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News & Advice

Simon Calder: Let's hear it for Latin American railway engineers

Just what Dr Beeching didn't order, but what we need: a new age of the train. Air France has announced that it will do the decent thing and become Rail France, running ultra-high-speed trains between London and Paris.

Except when fire intervenes, Eurostar runs a good operation between St Pancras and Gare du Nord. But since the new high-speed link from London to the Channel opened last November, passenger numbers have risen by nearly a fifth. Flights between Heathrow and Paris Charles de Gaulle, once the busiest international air route in the world, have withered to the point where the few remaining services are aimed at connecting passengers. (One reason so many travellers this weekend will find themselves stranded on the wrong side of the Channel by the tunnel fire is the lack of airborne alternatives.)

Meanwhile, average fares on Eurostar have risen. For my trip to Toulouse last week, easyJet easily undercut the rail fare from London via Paris. If the train-that-thinks-it's-a-plane starts running through the Channel Tunnel within two years, as hoped, Eurostar will have to raise its game and lower its fares.

German Railways, too, is considering a St Pancras to Cologne service, which will raise the interesting prospect of travelling from Kidderminster to Koblenz entirely in the care of Deutsche Bahn; the German operator already owns Chiltern Trains, which runs between Worcestershire and Marylebone station in London. Sit back in the comfort of an ICE seat – far superior to Eurostar's ageing rolling stock – and let the zug take the strain.

But before you drift off on the Thames-Rhine Express, let me tell you about far more dramatic developments on the rails in South America.

The editorial notes at the start of Thomas Cook's Overseas Timetable rarely demonstrate excitement. But the new edition (£13.50) trumpets: "Big news from Ecuador!" In normal times, the Andean nation astride the equator barely rates two full pages in the authoritative compilation of global locomotion. There are evidently some unusual features of Ecuadorian trains: between El Progreso to San Lorenzo, better turn up in force: "Minimum of 10 passengers required" says a footnote.

As with no-frills flying in Britain, everyone aged over two is classed as an adult. But unlike low-cost airlines – and, for that matter, most low-cost train operators – all Ecuadorian rail services "carry passengers on the roof". And these are not fare-dodgers or second-class citizens: the compiler notes "two classes of accommodation, coach and roof, with fares being identical". Even if you're three years old.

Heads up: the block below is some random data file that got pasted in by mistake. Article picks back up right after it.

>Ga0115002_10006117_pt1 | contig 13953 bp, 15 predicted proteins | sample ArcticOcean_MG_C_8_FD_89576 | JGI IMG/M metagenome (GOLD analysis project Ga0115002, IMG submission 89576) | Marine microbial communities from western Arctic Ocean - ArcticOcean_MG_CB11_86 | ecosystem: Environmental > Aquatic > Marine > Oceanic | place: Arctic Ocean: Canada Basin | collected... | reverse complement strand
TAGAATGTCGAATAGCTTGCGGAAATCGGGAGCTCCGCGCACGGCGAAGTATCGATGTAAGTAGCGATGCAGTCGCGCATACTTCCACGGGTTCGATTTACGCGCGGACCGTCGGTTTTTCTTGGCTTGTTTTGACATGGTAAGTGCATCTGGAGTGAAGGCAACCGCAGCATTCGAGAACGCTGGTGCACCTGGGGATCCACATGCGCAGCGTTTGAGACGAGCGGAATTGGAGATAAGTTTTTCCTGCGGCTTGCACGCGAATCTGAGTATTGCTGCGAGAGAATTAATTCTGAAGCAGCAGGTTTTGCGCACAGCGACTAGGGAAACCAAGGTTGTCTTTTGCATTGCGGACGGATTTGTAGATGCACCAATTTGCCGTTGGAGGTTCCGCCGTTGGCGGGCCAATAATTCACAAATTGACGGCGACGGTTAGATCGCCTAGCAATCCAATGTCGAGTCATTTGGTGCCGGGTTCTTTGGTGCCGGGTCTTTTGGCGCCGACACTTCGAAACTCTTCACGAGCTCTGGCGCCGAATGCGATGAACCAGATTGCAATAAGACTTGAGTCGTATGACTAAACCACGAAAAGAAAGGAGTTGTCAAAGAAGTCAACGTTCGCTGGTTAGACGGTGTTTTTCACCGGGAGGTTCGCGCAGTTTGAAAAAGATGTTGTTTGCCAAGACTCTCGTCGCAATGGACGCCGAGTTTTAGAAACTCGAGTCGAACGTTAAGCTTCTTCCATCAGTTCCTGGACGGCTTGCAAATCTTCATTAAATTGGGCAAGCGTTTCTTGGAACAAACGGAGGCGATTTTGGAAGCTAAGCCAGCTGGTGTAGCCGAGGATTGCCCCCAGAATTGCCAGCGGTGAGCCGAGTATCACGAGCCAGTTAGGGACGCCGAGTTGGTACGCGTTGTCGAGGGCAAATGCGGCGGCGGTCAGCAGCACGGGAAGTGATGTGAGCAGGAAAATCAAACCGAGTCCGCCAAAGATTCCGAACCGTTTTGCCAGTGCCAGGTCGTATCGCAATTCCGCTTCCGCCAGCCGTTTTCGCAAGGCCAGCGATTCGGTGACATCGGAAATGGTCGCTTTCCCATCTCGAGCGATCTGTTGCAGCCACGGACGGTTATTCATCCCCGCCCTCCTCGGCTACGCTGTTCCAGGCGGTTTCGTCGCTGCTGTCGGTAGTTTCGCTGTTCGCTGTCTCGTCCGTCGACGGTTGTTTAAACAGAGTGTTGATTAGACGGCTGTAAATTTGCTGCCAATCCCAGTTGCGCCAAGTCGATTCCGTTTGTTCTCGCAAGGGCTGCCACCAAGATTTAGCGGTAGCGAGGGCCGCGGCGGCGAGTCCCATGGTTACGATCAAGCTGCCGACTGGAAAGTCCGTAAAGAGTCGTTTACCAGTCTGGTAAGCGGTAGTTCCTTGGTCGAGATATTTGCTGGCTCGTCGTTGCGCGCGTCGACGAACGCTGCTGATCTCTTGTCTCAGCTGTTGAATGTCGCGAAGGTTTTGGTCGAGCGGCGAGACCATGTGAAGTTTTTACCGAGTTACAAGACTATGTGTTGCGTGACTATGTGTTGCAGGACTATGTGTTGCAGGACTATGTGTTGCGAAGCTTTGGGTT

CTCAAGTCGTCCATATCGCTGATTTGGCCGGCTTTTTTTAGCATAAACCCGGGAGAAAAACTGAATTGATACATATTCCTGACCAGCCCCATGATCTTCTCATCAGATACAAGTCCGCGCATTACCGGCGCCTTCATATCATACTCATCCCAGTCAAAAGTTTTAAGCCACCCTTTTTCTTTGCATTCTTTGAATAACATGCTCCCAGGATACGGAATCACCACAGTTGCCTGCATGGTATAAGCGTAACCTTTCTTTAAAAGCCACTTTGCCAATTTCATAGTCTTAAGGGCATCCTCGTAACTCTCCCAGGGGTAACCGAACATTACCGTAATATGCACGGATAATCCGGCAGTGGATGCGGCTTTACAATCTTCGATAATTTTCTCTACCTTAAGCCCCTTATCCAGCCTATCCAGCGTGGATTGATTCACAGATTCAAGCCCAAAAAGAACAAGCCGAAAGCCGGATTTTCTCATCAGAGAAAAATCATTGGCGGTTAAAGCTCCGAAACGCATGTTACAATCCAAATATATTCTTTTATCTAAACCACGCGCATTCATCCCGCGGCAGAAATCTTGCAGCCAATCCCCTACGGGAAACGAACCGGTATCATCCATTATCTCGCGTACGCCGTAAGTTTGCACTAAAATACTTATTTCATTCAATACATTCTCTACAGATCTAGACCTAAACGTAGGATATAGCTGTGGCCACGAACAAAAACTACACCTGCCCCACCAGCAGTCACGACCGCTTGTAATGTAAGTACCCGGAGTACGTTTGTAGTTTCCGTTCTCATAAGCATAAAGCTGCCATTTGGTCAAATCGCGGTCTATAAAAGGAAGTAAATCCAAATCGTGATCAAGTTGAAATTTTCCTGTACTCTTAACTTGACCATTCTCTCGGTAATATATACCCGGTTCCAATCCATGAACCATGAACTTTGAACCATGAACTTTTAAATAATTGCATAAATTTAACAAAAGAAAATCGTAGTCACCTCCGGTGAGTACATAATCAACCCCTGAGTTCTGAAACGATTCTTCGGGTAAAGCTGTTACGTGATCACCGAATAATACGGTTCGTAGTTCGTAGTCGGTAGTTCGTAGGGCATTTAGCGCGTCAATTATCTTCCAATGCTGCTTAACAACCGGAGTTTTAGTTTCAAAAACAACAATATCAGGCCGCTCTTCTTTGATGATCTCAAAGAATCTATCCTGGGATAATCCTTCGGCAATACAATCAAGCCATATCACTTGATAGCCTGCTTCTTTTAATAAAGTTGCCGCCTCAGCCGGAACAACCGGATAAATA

The main schedule covers trains from the capital to the coast, between Quito and the nation's second city of Guayaquil. This is one of the world's great rail journeys, at least in theory. It begins high in the Andes, spiriting travellers away from the friendly but rarefied sprawl of the capital, and through the corridor of fire – an avenue along the spine of the Andes flanked by volcanoes.

About halfway along, the challenge faced by the 19th-century railway builders becomes apparent. The line switchbacks down an Andean escarpment, eventually to be enveloped in the muggy, tropical caress of Ecuador's lowlands. After the austerity of the highlands, Guayaquil provides the warm, welcoming and colourful gateway to the Galapagos Islands ("Cargo/passenger service, every 15/17 days", since you ask).

Who wouldn't want a train trip like that? The trouble is, the schedule is full of holes. Rail buffs will be disappointed to learn that all services from the capital as far as Latacunga, 60 miles south, are suspended. A 75-mile gap between Latacunga and Riobamba has no trains at all. For the stretch to the vibrant market town of Alausi, operators have taken a leaf out of Britain's book by offering "bustitution" – a bus replacement service. Seek, though, Alausi's makeshift station (locate Carmita's beer shop, then look for a pair of rails), and you find the terminus for one of the great tourist train rides: the "Devil's Nose" line. But currently you have to return to the same scruffy patch of wasteland.

So why the excitement at the offices of Thomas Cook? Nothing short of resurrection of the shattered dreams of the railway builders. The entire line from Quito to Guayaquil is being reinstated. By January, the work should be complete. And there will be plenty of room: "Two new trains – with roof-riding accommodation – are in the final stages of construction." If everything goes to plan (which it never, ever does in Latin America), the Quito-Guayaquil journey will, on a good day, take all day to cover roughly the same distance as London to Paris. But I know which I would prefer.